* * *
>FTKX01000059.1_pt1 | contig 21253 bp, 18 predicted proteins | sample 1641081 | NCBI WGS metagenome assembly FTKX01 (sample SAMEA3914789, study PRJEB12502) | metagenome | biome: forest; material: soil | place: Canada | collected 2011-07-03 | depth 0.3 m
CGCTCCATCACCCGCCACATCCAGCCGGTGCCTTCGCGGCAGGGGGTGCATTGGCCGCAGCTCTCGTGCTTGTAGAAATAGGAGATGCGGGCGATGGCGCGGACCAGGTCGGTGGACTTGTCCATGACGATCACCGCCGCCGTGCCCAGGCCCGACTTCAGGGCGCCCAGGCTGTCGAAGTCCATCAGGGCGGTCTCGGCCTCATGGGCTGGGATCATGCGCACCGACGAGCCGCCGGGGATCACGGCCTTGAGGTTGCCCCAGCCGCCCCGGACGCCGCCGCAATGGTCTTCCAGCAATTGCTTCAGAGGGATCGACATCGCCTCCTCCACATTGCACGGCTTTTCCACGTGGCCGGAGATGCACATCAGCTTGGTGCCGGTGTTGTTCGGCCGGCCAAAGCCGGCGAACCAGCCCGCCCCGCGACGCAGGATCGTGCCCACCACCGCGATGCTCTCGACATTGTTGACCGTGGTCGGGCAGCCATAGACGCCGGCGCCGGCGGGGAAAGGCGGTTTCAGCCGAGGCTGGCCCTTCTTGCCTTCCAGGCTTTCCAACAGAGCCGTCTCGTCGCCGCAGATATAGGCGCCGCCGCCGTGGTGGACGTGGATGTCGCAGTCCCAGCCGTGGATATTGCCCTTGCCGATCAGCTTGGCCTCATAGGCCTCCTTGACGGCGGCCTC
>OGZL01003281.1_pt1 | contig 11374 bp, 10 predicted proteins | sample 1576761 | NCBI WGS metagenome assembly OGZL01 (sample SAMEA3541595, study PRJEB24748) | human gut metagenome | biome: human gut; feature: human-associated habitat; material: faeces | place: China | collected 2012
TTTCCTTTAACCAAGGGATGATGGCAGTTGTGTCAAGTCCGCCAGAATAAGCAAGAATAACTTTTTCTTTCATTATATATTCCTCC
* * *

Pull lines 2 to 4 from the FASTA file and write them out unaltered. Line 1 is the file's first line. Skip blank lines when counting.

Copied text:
CGCTCCATCACCCGCCACATCCAGCCGGTGCCTTCGCGGCAGGGGGTGCATTGGCCGCAGCTCTCGTGCTTGTAGAAATAGGAGATGCGGGCGATGGCGCGGACCAGGTCGGTGGACTTGTCCATGACGATCACCGCCGCCGTGCCCAGGCCCGACTTCAGGGCGCCCAGGCTGTCGAAGTCCATCAGGGCGGTCTCGGCCTCATGGGCTGGGATCATGCGCACCGACGAGCCGCCGGGGATCACGGCCTTGAGGTTGCCCCAGCCGCCCCGGACGCCGCCGCAATGGTCTTCCAGCAATTGCTTCAGAGGGATCGACATCGCCTCCTCCACATTGCACGGCTTTTCCACGTGGCCGGAGATGCACATCAGCTTGGTGCCGGTGTTGTTCGGCCGGCCAAAGCCGGCGAACCAGCCCGCCCCGCGACGCAGGATCGTGCCCACCACCGCGATGCTCTCGACATTGTTGACCGTGGTCGGGCAGCCATAGACGCCGGCGCCGGCGGGGAAAGGCGGTTTCAGCCGAGGCTGGCCCTTCTTGCCTTCCAGGCTTTCCAACAGAGCCGTCTCGTCGCCGCAGATATAGGCGCCGCCGCCGTGGTGGACGTGGATGTCGCAGTCCCAGCCGTGGATATTGCCCTTGCCGATCAGCTTGGCCTCATAGGCCTCCTTGACGGCGGCCTC
>OGZL01003281.1_pt1 | contig 11374 bp, 10 predicted proteins | sample 1576761 | NCBI WGS metagenome assembly OGZL01 (sample SAMEA3541595, study PRJEB24748) | human gut metagenome | biome: human gut; feature: human-associated habitat; material: faeces | place: China | collected 2012
TTTCCTTTAACCAAGGGATGATGGCAGTTGTGTCAAGTCCGCCAGAATAAGCAAGAATAACTTTTTCTTTCATTATATATTCCTCC